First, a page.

But here’s the thing; her name isn’t Peters, that’s a pseudonym. Her name is actually Barbara Mertz, and Barbara Mertz in turn writes under the name Barbara Michaels, who I know you have heard of if you work in a library because her books not only have the author’s name larger than the title but there’s about a million of them. In fact, all told, Mertz/Peters/Michaels has written some 70-odd books, including two scholarly books about Egypt. 70! Sure, a lot of the novels are formulaic, and I can’t really speak for the Michaels books because I’ve never read any of them, but at least the Peters books are pretty damn good, too (which is not just something I’m just saying because I like them; Mertz was awarded a MWA Grand Master in 1998). And you know what the kicker is? She wasn’t published until she was 37. 37! Before she wrote her first book, Mertz got a doctorate (in Egyptology), raised a couple of kids, lived abroad, etc.  She is 83 and just published her latest books last year.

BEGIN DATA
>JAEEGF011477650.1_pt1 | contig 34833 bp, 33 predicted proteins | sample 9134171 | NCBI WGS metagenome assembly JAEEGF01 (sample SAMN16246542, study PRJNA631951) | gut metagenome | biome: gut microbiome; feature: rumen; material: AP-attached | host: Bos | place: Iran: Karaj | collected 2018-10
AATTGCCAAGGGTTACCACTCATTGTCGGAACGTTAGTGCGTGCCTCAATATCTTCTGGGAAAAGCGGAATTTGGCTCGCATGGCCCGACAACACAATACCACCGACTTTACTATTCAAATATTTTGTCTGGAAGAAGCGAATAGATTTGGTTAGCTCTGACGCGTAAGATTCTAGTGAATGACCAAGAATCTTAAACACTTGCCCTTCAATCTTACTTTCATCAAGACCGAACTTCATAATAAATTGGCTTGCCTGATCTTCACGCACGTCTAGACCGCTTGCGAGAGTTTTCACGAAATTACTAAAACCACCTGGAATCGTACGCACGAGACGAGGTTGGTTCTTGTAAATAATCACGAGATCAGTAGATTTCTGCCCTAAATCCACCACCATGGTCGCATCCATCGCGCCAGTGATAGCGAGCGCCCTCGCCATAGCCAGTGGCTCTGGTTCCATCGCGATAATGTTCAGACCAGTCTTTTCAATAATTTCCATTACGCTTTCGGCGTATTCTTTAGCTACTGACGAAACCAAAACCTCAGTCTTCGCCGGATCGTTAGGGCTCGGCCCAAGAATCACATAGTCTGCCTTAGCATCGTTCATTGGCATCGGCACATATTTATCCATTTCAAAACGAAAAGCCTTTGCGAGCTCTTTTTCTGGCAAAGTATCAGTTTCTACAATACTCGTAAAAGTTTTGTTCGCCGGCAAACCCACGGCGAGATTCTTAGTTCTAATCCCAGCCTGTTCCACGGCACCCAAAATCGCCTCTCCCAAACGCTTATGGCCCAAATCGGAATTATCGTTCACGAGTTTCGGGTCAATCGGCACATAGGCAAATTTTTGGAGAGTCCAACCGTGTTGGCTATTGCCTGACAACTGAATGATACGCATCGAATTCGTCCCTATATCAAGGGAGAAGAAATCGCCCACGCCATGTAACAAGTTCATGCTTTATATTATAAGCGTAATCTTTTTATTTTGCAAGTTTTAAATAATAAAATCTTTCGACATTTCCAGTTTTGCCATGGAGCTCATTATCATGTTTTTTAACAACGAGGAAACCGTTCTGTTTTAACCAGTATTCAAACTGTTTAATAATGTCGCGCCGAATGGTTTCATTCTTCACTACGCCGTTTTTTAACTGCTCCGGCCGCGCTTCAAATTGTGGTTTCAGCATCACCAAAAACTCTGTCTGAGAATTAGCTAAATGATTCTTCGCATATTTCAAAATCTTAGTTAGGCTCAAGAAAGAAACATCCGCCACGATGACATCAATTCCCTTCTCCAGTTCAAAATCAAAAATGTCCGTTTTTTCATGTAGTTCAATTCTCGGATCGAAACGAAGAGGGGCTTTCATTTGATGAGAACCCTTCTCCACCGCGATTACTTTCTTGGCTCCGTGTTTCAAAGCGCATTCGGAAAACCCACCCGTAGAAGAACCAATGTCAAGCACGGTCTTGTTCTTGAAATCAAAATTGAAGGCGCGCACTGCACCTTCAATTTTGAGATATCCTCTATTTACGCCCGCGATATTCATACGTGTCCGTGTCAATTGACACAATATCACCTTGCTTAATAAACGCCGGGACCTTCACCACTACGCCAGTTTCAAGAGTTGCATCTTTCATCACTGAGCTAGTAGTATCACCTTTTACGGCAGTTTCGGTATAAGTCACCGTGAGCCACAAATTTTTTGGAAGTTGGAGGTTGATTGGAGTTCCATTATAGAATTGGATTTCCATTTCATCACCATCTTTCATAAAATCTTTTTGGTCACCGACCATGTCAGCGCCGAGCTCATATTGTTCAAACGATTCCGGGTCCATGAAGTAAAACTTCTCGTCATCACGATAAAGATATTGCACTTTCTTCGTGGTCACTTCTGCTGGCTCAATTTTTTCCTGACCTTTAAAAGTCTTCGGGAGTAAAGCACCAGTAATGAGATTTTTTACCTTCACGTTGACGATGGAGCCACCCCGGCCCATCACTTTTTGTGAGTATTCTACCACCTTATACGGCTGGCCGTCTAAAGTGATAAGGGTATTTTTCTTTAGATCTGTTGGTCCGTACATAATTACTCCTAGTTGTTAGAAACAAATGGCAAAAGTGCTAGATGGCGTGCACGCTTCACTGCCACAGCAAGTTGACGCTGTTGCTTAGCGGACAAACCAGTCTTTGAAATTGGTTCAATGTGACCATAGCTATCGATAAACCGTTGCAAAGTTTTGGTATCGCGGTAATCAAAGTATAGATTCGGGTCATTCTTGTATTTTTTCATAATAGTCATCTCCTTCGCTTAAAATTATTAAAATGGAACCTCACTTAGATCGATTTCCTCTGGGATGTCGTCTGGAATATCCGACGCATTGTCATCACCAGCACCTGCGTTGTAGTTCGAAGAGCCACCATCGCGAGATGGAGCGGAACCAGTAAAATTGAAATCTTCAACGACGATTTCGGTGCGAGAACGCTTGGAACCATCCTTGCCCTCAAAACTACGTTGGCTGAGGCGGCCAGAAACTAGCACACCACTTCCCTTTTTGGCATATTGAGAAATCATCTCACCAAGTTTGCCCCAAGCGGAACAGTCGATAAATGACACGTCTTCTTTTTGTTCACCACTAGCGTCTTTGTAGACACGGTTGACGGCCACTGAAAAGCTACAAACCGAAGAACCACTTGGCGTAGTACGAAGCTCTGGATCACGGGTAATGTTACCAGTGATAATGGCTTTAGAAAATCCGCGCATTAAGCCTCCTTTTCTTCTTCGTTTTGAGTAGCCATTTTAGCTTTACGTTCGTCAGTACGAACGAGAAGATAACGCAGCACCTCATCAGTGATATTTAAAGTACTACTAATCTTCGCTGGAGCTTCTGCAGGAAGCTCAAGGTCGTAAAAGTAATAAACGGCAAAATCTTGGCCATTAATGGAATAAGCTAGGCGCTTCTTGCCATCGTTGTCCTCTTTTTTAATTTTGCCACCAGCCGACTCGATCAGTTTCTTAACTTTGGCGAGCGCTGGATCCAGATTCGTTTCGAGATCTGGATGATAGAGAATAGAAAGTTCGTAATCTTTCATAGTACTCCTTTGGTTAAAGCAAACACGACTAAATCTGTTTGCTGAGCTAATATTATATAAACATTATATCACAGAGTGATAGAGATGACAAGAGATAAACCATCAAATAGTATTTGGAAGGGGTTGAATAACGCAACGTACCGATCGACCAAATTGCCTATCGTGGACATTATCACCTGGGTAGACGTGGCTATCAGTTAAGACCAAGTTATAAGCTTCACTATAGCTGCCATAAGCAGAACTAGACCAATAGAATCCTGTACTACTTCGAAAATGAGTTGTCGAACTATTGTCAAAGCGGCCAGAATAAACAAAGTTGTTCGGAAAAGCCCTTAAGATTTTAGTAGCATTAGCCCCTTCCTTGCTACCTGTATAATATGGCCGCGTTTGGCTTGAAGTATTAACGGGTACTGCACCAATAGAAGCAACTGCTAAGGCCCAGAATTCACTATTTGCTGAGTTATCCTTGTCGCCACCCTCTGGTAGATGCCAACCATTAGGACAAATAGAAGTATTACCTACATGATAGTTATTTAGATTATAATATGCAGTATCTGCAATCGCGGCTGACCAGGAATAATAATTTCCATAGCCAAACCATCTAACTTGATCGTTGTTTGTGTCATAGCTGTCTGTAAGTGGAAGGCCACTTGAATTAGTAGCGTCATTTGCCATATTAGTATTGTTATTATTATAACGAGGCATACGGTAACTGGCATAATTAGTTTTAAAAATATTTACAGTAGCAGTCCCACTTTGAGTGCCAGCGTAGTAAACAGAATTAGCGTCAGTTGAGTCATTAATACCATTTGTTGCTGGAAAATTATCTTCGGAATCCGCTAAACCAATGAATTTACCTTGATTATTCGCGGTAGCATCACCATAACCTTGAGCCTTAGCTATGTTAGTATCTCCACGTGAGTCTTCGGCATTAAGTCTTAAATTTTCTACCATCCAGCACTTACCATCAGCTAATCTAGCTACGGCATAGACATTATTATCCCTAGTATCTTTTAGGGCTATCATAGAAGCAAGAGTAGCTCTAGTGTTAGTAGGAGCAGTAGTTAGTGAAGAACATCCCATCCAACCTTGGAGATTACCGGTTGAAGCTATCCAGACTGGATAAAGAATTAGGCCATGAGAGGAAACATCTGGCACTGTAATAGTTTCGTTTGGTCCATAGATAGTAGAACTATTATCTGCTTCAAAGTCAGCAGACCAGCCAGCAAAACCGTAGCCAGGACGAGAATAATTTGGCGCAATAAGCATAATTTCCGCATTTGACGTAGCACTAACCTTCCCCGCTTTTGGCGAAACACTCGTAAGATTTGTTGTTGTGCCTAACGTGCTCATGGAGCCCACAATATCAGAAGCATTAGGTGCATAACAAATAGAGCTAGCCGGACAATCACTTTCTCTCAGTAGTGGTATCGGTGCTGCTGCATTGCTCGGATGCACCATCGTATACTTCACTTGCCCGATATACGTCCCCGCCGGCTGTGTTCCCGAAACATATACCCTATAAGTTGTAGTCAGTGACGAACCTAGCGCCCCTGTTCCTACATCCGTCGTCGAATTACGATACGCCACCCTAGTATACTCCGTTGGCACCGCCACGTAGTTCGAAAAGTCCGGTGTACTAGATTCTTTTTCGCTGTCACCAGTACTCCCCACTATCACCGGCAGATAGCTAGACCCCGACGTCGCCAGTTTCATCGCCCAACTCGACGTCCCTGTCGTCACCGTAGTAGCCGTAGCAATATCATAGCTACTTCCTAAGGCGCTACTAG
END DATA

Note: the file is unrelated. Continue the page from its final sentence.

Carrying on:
Now personally, I am under no illusions that I’ll become a best-selling novelist; I’m not prolific enough, nor am I interested in writing genre fiction, as much as I love to read the stuff. Nor have I even done the things Mertz managed in the first half of her life. But that’s not really the part I find inspirational; it’s the sheer undaunted vitality that is clear in her life and works, the energy of doing it all and spending forty years writing after already living what most people would call a full life. I will read her books with new appreciation in the future.